I will briefly discuss these here (and in depth in a later section) so I can compare and contrast to how Root addressed this same problem in the Chronicle tower. In his design, Ware had not only pushed the tower in front of the 10-story body, but had also interrupted the body’s top cornice line, allowing the tower to extend from the ground to beyond, uninterrupted by the cornice, hence allowing the tower to read as its “own” mass: an unbroken, vertical 16-story element counter-balancing the long, 10-story horizontal body. (This was reinforced in Ware’s design by not allowing the sillcourse at the tenth floor to run past the four piers of the tower: therefore, the piers extended unbroken for six stories, making the tower dominate the similar language of the body.)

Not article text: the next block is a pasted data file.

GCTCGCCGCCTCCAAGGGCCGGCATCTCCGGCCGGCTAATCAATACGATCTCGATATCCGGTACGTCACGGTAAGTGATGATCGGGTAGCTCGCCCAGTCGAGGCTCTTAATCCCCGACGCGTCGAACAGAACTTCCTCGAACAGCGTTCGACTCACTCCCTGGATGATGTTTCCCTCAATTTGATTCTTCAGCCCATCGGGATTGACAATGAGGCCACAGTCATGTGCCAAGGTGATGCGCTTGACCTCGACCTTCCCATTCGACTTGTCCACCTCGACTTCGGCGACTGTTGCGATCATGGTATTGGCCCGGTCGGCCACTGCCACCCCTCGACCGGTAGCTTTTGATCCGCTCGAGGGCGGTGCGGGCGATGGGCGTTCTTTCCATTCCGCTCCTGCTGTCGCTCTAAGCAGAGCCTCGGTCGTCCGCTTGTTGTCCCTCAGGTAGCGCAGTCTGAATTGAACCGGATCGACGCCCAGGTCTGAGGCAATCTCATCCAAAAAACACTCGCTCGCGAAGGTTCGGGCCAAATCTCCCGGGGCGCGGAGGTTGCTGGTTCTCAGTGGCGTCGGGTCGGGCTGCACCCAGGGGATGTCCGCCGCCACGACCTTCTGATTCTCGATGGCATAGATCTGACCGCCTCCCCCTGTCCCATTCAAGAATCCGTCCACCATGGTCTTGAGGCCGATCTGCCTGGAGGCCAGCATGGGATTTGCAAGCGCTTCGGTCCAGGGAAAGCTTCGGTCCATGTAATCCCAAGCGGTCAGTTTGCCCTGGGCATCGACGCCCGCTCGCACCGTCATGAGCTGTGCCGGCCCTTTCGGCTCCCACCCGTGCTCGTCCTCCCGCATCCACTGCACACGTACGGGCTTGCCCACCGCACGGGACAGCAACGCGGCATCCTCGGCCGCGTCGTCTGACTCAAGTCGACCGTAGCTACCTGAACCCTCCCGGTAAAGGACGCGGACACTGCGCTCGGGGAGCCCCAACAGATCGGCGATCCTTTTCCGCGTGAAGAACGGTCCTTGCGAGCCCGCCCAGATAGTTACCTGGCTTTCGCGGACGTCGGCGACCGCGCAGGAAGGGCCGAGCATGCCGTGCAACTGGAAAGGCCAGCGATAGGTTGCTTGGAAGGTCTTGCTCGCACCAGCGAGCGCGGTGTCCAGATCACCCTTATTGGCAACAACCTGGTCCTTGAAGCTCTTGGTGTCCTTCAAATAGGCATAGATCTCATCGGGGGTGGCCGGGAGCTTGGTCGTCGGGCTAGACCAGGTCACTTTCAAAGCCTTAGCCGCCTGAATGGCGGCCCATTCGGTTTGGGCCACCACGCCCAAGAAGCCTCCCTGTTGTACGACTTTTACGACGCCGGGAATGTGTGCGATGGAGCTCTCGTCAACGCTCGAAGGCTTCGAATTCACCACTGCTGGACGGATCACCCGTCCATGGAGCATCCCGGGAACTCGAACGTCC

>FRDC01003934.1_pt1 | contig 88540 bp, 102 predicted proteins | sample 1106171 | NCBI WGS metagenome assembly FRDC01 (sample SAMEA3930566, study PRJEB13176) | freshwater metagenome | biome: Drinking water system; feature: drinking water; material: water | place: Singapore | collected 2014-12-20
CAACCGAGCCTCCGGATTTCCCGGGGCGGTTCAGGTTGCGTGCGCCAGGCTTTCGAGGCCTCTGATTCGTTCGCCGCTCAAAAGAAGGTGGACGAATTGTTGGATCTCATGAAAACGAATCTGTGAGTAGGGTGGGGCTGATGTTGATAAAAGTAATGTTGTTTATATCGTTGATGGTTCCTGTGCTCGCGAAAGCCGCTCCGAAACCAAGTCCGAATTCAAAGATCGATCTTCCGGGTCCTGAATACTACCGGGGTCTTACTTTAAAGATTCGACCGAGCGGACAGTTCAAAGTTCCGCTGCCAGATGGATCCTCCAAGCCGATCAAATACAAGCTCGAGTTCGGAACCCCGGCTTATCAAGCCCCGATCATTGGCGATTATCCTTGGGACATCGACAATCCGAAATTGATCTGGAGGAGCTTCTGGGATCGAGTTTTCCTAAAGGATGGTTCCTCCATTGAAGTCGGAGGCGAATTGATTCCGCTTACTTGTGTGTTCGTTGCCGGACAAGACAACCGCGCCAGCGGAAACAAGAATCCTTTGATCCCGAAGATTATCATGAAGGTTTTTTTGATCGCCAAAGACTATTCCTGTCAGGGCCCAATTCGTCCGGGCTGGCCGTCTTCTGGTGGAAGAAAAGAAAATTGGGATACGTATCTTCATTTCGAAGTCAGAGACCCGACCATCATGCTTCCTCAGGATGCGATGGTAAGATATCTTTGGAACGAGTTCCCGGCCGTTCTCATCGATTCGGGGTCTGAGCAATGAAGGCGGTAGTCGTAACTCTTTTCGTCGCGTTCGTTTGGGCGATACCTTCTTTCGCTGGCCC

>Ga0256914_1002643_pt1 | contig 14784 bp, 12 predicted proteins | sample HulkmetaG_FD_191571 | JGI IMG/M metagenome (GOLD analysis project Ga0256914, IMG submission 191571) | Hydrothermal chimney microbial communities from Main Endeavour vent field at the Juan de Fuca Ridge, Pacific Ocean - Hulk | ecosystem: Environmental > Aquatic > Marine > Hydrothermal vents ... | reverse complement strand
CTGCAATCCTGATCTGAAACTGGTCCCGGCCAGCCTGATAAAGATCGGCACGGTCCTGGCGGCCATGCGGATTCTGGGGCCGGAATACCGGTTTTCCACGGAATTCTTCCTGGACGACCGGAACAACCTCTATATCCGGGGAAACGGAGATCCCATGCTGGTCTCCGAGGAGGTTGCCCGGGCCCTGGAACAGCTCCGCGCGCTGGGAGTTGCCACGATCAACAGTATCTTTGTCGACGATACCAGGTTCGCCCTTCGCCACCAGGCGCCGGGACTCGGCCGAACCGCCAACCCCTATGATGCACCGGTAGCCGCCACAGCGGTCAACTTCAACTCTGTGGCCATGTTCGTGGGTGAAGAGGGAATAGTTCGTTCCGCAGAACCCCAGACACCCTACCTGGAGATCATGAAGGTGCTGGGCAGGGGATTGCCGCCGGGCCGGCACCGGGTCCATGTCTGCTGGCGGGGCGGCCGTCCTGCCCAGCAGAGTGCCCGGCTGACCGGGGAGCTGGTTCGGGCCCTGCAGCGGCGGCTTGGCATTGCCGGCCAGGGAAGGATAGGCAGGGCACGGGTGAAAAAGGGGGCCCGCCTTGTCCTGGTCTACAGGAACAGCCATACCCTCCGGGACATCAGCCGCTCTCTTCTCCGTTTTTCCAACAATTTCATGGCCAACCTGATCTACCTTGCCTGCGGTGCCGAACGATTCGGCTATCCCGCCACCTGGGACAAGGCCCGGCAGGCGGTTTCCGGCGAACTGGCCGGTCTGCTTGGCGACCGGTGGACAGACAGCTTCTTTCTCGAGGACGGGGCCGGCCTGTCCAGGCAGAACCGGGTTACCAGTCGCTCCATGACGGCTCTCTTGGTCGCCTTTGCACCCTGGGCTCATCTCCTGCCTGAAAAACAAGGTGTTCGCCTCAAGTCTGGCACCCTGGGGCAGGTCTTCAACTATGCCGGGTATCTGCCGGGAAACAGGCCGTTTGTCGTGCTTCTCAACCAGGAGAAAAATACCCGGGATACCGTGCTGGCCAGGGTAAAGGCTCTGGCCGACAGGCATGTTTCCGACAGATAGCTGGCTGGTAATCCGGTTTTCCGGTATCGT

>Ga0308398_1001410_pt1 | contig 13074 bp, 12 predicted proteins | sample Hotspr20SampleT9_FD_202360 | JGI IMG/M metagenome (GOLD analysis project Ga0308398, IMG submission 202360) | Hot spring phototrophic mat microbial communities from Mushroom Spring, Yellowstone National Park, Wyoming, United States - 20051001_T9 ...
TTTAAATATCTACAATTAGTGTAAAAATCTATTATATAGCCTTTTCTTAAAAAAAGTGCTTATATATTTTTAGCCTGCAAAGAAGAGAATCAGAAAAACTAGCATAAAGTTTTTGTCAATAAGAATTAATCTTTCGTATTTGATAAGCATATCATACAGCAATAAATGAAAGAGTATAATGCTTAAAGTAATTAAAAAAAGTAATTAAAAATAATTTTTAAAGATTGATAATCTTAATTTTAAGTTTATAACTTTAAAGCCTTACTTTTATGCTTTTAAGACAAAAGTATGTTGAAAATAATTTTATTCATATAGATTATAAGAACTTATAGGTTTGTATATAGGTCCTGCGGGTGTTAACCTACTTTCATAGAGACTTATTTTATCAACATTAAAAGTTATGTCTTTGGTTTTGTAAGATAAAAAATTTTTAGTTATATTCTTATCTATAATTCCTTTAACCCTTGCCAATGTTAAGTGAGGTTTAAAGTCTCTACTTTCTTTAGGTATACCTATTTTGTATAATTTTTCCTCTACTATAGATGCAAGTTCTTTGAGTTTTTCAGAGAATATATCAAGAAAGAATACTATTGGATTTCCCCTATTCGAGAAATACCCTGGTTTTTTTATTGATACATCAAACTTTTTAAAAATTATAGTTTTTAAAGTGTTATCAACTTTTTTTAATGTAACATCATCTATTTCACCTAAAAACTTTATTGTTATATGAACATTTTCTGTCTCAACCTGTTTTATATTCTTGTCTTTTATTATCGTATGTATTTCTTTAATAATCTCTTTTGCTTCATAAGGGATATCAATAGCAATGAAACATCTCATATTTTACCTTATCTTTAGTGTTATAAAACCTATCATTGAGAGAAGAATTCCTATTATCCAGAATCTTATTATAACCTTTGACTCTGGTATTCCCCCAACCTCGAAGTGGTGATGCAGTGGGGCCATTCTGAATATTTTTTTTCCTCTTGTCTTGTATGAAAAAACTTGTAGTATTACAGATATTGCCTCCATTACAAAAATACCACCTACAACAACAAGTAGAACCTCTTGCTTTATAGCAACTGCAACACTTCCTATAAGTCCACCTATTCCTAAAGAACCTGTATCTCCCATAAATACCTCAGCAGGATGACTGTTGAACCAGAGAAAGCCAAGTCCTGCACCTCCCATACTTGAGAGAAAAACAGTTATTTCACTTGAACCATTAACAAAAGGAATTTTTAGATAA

Meanwhile, for whatever reason, and historians have offered a number of explanations, Sullivan revised the final design of the tower so that both the tenth-floor sillcourse and the cornice ran unbroken past the tower, confusing the clarity of the expression of the tower vis-à-vis the body. He then further blurred the building’s architectonics by placing a second, corbelled cornice at the base of the tower, one story above the building’s cornice. This one story acts as a base upon which the remaining six-stories of the tower are placed. One author has surmised that Sullivan had expressed his organic idea by detailing this six-story tower to have burst out of the 10-story base, (as a flower rising out of its pot) leaving this one-storied corbelled base as evidence. A good story, but it can’t hide the fact that Sullivan was “still maturing” as an architectural designer: is it a 17-story tower in front of a 10-story base, or is it a 10-story base with a seven-story tower placed on top? And it doesn’t get any easier to discern which it is when looking at the lower, unresolved ten stories of the tower.